12. “If you don’t know what you’re worth, no one else will.”—Connie Podesta
Too many salespeople, professionals and business owners don’t appreciate the value of what they sell. As a result, they under-charge and over-discount. Recognize and appreciate the value you, your company and your product or service bring to the table.

For more ideas and insights from these great speakers, click on their names to follow them on Twitter. (To follow me, click here.)

Need a fantastic speaker for your next event? Interested in becoming a professional speaker? (Or a better one?) Check out the NSA website at

Is Price All That Matters?

July 13th, 2012

Too many salespeople, professionals and business owners labor under the belief that customers are only looking for the cheapest possible price on everything. As a result, they undervalue what they sell, discount when they shouldn’t, and needlessly throw away profits.

The fact is, however, price is not the only thing that matters to buyers. I’m not saying price isn’t a factor; it’s always a factor, just not the only one.

And for most people, it’s not even the biggest one. Not by a long shot. In fact, price always comes in last in surveys of buying behavior, both among consumers and business purchasers.

What do buyers rank as more important than price? Lots of things, including:
    • quality
    • service
    • convenience
    • prestige
    • atmosphere
    • reliability
    • durability
    • exclusivity
    • speed
    • ease of use
    • safety
    • versatility
    • environmental friendliness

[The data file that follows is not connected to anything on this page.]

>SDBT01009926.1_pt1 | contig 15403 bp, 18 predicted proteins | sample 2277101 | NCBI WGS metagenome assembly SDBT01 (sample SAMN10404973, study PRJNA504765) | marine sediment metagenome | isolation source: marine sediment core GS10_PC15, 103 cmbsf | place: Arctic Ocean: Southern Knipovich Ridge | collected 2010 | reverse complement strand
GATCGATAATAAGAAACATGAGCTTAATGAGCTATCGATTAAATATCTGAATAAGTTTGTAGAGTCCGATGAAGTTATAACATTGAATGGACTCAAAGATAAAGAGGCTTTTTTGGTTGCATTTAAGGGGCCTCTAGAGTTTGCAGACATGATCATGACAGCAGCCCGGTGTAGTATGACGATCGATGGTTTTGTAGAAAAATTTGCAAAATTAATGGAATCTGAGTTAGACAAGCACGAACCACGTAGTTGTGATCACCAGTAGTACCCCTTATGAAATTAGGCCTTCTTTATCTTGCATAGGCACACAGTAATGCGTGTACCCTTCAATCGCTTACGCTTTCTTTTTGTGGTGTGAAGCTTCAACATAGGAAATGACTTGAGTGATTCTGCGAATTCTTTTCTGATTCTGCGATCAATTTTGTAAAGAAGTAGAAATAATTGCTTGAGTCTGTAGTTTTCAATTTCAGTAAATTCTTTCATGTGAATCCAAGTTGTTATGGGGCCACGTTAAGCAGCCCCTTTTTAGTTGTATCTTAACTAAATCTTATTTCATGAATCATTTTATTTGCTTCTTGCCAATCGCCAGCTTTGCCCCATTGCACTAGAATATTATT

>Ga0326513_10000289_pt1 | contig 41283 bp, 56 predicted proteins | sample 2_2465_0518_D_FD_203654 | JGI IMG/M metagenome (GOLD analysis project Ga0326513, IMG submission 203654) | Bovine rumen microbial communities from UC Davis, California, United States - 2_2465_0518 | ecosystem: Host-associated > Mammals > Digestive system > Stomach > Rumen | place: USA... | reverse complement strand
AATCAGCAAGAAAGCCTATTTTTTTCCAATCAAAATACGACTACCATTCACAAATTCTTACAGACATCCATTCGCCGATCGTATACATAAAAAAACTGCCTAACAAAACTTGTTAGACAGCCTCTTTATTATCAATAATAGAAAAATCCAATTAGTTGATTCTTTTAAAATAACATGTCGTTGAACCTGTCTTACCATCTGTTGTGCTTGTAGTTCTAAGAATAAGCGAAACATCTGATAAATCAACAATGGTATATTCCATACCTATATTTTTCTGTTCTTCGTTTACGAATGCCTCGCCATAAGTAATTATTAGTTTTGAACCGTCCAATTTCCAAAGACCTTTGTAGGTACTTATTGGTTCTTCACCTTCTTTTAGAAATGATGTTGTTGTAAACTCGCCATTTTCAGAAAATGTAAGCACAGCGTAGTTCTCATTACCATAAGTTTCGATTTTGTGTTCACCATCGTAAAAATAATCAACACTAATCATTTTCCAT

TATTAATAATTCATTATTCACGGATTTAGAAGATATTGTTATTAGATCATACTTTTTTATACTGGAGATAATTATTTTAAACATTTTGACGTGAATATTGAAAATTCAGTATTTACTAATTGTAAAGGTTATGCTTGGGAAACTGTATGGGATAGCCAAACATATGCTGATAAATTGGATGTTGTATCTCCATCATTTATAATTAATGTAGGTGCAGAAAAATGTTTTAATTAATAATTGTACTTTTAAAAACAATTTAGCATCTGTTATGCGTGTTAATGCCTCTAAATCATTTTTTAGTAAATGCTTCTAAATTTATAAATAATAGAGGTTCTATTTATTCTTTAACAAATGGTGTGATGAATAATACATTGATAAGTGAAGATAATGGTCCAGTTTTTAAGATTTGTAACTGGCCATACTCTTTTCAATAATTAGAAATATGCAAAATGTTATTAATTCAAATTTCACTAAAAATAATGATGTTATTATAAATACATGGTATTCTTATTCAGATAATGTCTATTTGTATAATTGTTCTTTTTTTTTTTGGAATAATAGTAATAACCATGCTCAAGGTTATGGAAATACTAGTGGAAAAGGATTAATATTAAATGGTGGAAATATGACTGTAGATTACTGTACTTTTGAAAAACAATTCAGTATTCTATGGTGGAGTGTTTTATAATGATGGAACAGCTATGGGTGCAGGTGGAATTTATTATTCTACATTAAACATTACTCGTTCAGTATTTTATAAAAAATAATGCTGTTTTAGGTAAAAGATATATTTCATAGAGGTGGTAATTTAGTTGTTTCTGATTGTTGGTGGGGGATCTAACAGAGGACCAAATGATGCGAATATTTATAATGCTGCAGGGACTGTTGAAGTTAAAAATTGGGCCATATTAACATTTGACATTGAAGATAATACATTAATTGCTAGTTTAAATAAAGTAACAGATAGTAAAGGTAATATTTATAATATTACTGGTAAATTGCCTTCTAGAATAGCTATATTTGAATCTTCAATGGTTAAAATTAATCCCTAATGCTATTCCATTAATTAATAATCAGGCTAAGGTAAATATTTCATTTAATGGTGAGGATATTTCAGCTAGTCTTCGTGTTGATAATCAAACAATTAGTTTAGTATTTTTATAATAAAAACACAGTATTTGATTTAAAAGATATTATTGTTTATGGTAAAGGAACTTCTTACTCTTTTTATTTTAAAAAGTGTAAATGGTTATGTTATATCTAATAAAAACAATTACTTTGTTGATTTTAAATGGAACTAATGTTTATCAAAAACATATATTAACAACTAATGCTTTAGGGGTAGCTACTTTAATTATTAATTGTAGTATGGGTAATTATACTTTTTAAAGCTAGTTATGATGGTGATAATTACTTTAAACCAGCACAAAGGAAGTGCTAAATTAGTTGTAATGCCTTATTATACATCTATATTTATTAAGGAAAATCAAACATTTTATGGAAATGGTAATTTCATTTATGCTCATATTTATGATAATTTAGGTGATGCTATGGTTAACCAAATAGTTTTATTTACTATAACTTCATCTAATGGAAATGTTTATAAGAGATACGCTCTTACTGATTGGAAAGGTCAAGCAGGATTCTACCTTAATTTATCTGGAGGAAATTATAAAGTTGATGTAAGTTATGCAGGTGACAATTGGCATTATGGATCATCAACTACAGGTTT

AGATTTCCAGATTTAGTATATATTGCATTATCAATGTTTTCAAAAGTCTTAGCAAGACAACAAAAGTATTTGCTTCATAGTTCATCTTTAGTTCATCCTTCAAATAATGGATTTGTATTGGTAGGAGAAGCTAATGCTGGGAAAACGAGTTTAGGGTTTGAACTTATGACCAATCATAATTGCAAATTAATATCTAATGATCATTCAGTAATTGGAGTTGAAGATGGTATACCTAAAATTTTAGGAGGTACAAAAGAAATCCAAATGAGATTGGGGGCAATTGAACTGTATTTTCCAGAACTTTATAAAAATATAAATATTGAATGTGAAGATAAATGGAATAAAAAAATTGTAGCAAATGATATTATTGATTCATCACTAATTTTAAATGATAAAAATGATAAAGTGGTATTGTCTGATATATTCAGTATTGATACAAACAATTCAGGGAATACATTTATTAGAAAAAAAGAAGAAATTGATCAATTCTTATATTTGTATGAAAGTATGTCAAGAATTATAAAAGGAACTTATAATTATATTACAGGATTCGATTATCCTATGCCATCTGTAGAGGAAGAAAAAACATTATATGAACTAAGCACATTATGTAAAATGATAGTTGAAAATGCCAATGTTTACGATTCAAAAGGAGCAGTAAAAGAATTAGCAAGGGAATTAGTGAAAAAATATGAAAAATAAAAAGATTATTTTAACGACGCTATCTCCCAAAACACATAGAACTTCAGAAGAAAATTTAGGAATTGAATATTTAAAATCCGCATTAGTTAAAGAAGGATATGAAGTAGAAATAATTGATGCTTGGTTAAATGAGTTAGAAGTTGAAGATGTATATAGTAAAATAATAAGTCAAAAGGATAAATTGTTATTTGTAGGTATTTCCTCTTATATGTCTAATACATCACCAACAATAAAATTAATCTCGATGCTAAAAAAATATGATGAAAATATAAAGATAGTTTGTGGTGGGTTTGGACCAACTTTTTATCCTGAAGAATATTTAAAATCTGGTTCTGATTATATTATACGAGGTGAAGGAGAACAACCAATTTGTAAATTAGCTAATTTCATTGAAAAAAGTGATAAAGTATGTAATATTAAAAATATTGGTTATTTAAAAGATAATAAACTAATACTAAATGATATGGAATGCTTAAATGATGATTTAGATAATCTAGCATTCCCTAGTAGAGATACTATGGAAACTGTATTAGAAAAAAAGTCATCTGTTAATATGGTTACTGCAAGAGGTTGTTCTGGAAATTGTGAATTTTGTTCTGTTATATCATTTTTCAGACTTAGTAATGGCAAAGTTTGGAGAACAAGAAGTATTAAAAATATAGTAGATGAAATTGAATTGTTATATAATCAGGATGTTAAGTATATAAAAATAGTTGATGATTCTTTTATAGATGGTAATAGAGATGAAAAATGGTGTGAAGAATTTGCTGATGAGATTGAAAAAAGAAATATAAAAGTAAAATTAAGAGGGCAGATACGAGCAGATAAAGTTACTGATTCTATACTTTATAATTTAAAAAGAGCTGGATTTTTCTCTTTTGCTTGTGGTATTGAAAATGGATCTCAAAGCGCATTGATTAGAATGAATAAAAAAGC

• and much more.

Think about it: If price were all that mattered, there would only be one brand of everything—the cheapest brand. And there would only be one place to buy it—the cheapest place. Thousands of businesses wouldn’t even exist. Companies like:
    • Lexus
    • Ritz-Carlton
    • Prada
    • Apple
    • Nordstrom
    • Jiffy Lube
    • Ben & Jerry’s
    • Whole Foods
    • 7-11
    • Morton’s of Chicago
    • Starbucks
    • FedEx
    • Hugo Boss
    • Godiva
    • Nike
    • Victoria’s Secret
    • Rolex
    • Dom Perignon
    • Bose
    • Viking

All of these companies (and many more) sell premium products and services at premium prices. (Heck, in the case of Jiffy Lube and 7-11, they sell ordinary, everyday products at premium prices.) And you can too!

Just figure out what makes you better than—or at least different from—your competition. What is it about your company, product or service that makes it more desirable, and thus, more valuable to your prospects? (Keep in mind that what you value and what your prospects value can be very different.)

In other words, determine what really matters to your target market and emphasize that, rather than price. Your sales and profits will soar!

How to Stop Selling to the Wrong Prospects

July 5th, 2012

How to Stop Selling to the Wrong ProspectsIf your sales aren’t what you wish they were, odds are you’re wasting too much time and energy on the wrong prospects. Who exactly are the wrong prospects? And how can you make sure you’re not wasting your sales efforts on them?

Listen to my appearance on Breakthrough Business Strategies Radio with Michele Price. In this ten-minute segment, I reveal what the “wrong” prospects are and what to do when you encounter one.

To listen, just click on the link below. Or to download the segment to listen later, right-click the link and select “Save Target As…”

How to Stop Selling to the Wrong Prospects: Don Cooper on Breakthrough Business Strategies Radio (mp3)

To learn more about Michele Price and listen to her interview other business experts on Breakthrough Business Strategies Radio (which I absolutely recommend), check out